Current climate models are not capturing carbon dynamics in tropical forests
Recent research has shown that the carbon sink of tropical forests in Africa and Amazonia is saturated and will decline. However, current climate models are unable to reproduce these natural dynamics, according to a new study by the universities of Hong Kong, Leeds and the Royal Museum for Central Africa (RMCA). The models even predict a slightly increasing carbon uptake. It is necessary to adjust these models, as they are at the basis of global climate policy.
A forest giant in the Luki Man-and-the-Biosphere Reserve. This tree contains tonnes of carbon and absorbs significant quantities of CO2 from the atmosphere every year.
© Wannes Hubau
From carbon sink to carbon source
Tropical forests play a crucial role in absorbing carbon dioxide (CO2) from the atmosphere. Recent analyses show that intact tropical forests in Central Africa and Amazonia not only harbour an enormous carbon reservoir, but are also a large 'carbon sink'. These findings are based on direct measurements in an extensive network of research plots. However, after decades of close monitoring (1985-2014), scientists came to the alarming conclusion that the capacity of tropical forests to absorb carbon has been declining since the 1990s.
This research, published last year in Nature and led by the University of Leeds and the Royal Museum for Central Africa, suggests that the feared switch of tropical forests from a carbon sink to a carbon source has already begun.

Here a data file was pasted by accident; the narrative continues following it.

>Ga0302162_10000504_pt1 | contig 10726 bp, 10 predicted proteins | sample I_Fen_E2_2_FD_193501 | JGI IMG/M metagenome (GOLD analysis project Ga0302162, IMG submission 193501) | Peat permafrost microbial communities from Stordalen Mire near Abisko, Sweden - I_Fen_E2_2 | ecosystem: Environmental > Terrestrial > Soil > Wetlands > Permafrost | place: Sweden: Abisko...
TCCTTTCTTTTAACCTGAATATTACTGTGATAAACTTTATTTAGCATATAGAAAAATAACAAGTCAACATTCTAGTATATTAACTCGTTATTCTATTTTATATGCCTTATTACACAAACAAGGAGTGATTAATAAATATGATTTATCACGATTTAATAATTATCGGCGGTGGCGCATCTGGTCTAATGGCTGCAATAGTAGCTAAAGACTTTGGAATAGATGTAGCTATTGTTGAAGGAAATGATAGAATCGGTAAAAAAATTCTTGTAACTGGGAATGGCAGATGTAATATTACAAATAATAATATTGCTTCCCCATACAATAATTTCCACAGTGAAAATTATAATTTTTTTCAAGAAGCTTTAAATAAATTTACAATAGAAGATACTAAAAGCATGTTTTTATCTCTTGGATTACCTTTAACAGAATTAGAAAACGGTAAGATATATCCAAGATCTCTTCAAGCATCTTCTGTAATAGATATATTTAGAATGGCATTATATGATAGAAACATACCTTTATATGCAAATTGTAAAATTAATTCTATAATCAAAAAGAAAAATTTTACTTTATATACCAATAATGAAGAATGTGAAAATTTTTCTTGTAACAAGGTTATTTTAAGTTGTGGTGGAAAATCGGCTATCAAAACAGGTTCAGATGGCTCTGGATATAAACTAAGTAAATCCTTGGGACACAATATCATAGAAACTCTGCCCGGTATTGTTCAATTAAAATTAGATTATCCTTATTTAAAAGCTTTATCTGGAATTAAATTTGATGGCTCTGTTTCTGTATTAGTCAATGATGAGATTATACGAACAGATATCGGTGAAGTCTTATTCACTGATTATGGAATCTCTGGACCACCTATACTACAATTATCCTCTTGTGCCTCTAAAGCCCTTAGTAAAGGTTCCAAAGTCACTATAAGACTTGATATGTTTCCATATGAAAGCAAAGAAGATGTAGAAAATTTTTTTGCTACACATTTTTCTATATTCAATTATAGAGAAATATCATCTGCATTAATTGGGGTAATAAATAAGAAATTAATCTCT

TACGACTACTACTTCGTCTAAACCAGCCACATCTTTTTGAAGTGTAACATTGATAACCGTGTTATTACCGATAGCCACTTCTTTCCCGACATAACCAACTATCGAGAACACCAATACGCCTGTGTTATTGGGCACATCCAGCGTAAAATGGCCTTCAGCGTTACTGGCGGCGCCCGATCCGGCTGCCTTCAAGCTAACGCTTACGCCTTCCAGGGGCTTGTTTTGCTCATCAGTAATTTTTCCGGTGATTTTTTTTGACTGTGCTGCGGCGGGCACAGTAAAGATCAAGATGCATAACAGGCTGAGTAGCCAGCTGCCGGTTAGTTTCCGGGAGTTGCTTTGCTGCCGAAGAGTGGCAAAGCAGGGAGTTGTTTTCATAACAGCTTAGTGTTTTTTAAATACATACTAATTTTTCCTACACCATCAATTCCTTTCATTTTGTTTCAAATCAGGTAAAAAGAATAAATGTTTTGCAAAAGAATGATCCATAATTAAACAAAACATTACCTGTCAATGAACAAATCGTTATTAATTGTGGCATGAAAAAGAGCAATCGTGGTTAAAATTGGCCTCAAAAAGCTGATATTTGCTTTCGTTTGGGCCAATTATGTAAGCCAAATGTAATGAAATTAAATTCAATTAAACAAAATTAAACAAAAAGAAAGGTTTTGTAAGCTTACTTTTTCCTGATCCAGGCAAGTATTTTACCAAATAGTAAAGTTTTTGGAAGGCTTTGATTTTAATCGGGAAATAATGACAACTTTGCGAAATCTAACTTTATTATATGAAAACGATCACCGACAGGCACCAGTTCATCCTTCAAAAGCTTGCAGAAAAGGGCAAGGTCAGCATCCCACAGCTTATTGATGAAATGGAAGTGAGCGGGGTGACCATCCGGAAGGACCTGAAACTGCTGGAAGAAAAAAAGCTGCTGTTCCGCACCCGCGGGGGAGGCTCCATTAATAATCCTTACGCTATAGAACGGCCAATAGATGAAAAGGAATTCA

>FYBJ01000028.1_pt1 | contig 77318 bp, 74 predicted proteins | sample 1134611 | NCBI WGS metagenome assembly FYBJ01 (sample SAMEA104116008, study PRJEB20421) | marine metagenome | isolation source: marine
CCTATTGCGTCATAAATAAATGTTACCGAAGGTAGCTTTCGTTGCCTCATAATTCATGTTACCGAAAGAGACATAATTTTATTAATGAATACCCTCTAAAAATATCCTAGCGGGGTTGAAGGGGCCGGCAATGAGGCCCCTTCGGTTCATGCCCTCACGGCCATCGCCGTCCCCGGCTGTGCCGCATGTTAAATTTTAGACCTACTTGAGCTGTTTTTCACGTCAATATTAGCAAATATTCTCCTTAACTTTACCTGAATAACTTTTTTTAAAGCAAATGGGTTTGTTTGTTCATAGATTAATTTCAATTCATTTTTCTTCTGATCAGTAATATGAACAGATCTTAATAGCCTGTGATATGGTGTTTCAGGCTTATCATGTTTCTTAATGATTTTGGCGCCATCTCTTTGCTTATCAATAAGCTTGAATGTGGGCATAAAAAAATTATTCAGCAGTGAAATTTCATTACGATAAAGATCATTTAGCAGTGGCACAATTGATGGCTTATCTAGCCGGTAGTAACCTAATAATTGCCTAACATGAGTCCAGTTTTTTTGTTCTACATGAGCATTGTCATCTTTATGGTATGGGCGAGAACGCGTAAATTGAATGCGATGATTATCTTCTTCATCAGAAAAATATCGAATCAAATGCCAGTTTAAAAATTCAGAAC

Declining carbon dynamics not represented in climate models
Researchers now compared these field results with estimates from the two most recent generations of Global Climate Models (Earth System Models). The comparison shows that the model results do not match the observed carbon dynamics from 1985-2014.
"The decreasing capacity of the tropical carbon sink that we observe since the 1990s is not captured in the models. For the future, the models even predict a slightly increasing carbon sink, instead of a further decrease," says forest ecologist Wannes Hubau (RMCA/UGent). This difference is mainly due to the distorted way the models take tree mortality into account.
Crucial for future climate policy
Earth System Models are an important tool for predicting the evolution of the global carbon balance and climate on the basis of various future CO2 emission scenarios. "Climate models are directly at the basis of policy decisions with a global impact," Hubau explains. The most recent model (Climate Modelling Intercomparison Project, CMIP6), and its predecessor (CMIP5), examined in this study, directly influence the reporting of the authoritative United Nations Intergovernmental Panel on Climate Change (IPCC).
"It is therefore crucial to evaluate the models’ performance. There is an urgent need to adjust the models to reality in order to better inform future climate policy," concludes Wannes Hubau.